Criminal Court (3A) Traffic Court (3C) Monday though Friday Monday, Tuesday, Thursday, Friday 9:00 a.m. Bond Motions 9:00 a.m. Arlington County Police Traffic Cases 9:30 a.m. Trials (non jailable), In-Custody including Accidents and Midnight Officers Arraignments 10:00 a.m. VA State Police & Arlington Sheriff’s 10:00 a.m. Motions, Out-of-Custody Arraignments Office Traffic Cases* 11:00 a.m. Trials/Preliminary Hearings referred by (* Sheriff=s Office Traffic Cases only on Monday) other Courts Monday Wednesday 2:00 p.m. Capias Review 9:00 a.m. WMAA Police Traffic, Accidents and Tuesday Midnight Officers 2:00 p.m. Sentencing/Rules 10:00 a.m. WMAA Police Traffic, all other Cases Wednesday Friday 2:00 p.m. Drug Court 10:30 a.m. Arlington County Police (SOS evening Friday shift) 10:00 a.m. Bond Forfeitures Civil Court (3D) Trial Court (3B) Monday, Tuesday, Thursday (Wednesday; No court, civil judge sits in Falls Church) Monday through Friday 9:00 a.m. Traffic Cases 9:30 a.m. Assault & Battery/Property/Larceny 10:00 a.m. Civil Motions and Trials Misdemeanor Trials (10*) 2:00 p.m. Civil Returns/Pre-Trial Conferences 10:30 a.m. DWI/all other Misdemeanor Trials 2:30 p.m. Pro-Se Returns (10*) Fridays 11:30 a.m. Preliminary Hearings (15*) 9:00 a.m. Traffic Cases (*) Maximum number to be set/day 9:30 a.m. Small Claims Cases (except 1st Friday Monday, Wednesday, Thursday, Friday of the month) 2:00 p.m. Trials/Preliminary Hearings taking 2:00 p.m. Civil Returns/Pre-Trial Conferences more than 2 hours 2:30 p.m. Pro-Se Returns Tuesday 1st Friday of each month 2:00 p.m. Sentencing/Rules 9:30 a.m. Photo Red Light Cases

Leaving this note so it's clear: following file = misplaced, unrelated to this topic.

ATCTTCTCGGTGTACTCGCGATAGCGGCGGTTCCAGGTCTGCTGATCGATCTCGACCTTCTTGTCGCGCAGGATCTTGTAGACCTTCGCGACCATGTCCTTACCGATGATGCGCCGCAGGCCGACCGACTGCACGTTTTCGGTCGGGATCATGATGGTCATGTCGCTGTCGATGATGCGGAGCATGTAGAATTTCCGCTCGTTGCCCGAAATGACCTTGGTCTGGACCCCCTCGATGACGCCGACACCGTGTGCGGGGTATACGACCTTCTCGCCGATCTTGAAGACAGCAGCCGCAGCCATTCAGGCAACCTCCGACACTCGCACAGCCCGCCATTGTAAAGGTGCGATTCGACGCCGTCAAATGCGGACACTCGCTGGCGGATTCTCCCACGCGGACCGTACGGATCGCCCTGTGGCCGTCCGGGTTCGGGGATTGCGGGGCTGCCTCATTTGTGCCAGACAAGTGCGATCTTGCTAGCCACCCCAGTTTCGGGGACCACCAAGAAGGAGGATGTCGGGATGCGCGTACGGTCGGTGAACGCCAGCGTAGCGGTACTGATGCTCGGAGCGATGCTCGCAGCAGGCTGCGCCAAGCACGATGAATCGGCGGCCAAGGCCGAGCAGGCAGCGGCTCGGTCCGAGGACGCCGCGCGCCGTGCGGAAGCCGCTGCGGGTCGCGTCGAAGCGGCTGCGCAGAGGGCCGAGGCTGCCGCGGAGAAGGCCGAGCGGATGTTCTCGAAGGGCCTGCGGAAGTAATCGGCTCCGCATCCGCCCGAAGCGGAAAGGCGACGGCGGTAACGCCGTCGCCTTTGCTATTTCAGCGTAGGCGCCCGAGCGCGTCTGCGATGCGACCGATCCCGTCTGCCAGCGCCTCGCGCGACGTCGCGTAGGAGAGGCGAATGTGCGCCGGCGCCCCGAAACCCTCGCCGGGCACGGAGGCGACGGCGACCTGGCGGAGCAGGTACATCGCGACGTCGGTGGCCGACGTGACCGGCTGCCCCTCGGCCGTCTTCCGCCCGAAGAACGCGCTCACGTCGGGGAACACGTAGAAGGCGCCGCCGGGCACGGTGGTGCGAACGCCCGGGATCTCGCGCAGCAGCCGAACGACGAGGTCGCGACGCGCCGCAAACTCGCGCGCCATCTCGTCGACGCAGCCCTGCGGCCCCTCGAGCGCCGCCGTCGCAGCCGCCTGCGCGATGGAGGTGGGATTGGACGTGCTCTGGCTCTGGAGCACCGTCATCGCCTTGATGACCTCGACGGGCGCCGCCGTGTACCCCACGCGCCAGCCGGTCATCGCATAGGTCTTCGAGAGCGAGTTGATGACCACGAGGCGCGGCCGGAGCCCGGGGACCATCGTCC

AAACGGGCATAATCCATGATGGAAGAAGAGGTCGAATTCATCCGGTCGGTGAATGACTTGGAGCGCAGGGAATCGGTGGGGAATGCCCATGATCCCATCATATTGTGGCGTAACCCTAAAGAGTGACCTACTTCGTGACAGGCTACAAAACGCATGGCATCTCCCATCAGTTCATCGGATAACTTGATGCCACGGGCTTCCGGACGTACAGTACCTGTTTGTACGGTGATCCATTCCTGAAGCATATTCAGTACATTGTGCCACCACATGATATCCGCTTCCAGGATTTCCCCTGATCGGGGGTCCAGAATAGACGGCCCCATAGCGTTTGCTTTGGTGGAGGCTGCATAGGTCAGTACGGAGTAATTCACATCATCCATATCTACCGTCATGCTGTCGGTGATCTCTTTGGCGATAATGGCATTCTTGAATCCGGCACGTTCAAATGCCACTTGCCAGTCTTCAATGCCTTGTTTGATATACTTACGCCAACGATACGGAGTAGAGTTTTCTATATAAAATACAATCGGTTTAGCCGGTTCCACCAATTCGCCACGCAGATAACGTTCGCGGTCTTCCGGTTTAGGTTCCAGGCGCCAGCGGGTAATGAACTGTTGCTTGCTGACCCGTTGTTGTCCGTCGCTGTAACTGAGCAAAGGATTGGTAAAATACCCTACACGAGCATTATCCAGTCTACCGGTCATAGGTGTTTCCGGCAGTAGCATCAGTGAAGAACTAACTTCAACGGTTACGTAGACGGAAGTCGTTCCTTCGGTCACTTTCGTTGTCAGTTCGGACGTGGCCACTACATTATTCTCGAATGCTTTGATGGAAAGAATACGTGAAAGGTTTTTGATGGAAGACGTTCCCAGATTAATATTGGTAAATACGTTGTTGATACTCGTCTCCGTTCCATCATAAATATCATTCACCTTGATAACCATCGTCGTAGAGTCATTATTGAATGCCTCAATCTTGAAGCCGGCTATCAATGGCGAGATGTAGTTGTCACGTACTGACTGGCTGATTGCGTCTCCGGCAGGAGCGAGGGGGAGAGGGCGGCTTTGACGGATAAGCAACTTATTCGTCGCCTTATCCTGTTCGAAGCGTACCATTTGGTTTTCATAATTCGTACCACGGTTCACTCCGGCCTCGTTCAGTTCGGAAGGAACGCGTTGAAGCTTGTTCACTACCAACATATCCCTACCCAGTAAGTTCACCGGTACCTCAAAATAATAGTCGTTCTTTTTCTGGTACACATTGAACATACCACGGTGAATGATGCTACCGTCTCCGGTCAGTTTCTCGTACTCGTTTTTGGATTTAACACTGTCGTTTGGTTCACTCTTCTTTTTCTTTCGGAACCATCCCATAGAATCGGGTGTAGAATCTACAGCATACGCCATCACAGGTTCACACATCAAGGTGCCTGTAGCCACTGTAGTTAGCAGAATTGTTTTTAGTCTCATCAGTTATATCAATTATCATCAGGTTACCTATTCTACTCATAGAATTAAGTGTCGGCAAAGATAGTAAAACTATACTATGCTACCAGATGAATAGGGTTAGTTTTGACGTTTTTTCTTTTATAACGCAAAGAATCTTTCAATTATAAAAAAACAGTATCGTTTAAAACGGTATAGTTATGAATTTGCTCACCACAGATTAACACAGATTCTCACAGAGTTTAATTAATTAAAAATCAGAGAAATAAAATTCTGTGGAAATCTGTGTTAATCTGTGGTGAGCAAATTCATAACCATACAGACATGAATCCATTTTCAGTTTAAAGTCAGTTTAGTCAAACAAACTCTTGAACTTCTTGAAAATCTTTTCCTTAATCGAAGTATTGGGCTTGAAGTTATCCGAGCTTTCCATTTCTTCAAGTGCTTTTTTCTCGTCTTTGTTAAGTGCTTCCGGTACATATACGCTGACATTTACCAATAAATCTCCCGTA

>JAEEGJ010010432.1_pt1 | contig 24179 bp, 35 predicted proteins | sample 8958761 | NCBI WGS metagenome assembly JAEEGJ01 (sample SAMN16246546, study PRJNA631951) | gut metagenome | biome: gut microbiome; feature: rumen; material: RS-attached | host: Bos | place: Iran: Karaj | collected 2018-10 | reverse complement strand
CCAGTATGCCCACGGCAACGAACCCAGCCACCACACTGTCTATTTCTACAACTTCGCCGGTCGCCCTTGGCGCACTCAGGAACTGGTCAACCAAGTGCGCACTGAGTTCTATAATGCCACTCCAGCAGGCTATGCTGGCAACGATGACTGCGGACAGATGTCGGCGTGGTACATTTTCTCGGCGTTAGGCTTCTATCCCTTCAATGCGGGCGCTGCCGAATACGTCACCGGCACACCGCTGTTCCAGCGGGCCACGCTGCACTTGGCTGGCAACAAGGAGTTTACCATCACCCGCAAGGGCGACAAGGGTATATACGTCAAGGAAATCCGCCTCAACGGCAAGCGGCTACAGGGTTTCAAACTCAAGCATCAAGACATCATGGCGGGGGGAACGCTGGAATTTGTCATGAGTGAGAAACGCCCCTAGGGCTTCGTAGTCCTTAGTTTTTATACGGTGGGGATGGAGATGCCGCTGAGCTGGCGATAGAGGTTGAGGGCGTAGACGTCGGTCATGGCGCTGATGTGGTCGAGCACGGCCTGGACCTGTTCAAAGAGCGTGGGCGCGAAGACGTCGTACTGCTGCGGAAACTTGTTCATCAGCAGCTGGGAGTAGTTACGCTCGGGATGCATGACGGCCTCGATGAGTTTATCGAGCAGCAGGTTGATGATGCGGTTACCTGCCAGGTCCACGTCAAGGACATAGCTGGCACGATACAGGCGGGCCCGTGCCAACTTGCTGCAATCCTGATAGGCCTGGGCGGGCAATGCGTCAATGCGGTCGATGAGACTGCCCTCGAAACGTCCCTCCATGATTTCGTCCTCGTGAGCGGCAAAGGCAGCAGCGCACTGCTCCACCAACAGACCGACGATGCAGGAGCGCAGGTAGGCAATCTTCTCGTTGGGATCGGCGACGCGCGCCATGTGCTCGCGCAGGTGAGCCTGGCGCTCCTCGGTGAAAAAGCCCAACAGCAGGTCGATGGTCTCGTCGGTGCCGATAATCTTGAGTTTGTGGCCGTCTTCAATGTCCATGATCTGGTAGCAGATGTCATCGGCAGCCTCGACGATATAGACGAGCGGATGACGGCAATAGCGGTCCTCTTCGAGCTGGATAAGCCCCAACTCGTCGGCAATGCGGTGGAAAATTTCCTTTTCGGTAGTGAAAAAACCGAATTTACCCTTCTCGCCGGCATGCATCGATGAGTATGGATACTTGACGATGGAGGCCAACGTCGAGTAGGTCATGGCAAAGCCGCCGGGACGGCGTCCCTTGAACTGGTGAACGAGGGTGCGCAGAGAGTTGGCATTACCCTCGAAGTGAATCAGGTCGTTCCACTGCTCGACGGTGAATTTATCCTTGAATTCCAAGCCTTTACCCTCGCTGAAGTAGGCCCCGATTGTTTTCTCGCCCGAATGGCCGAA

Office Space Available
Tysons/Greensboro Drive $1300/mo Attorney Office available in suite of attorneys, full service and use of all common areas. Contact: Bud Roeder at (703) 749-6006 or send email to

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Chester Brasse and The Rise and Fall Of the Commissioner in Chancery

George W. Dodge